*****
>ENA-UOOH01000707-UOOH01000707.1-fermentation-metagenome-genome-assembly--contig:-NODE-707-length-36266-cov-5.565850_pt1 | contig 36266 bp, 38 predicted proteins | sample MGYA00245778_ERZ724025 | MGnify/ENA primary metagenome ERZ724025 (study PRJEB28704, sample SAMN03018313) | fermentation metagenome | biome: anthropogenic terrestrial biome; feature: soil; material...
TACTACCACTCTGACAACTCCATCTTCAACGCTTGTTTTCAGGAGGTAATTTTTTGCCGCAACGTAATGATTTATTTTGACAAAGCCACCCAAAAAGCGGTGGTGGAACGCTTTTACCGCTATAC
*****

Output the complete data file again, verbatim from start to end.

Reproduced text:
>ENA-UOOH01000707-UOOH01000707.1-fermentation-metagenome-genome-assembly--contig:-NODE-707-length-36266-cov-5.565850_pt1 | contig 36266 bp, 38 predicted proteins | sample MGYA00245778_ERZ724025 | MGnify/ENA primary metagenome ERZ724025 (study PRJEB28704, sample SAMN03018313) | fermentation metagenome | biome: anthropogenic terrestrial biome; feature: soil; material...
TACTACCACTCTGACAACTCCATCTTCAACGCTTGTTTTCAGGAGGTAATTTTTTGCCGCAACGTAATGATTTATTTTGACAAAGCCACCCAAAAAGCGGTGGTGGAACGCTTTTACCGCTATAC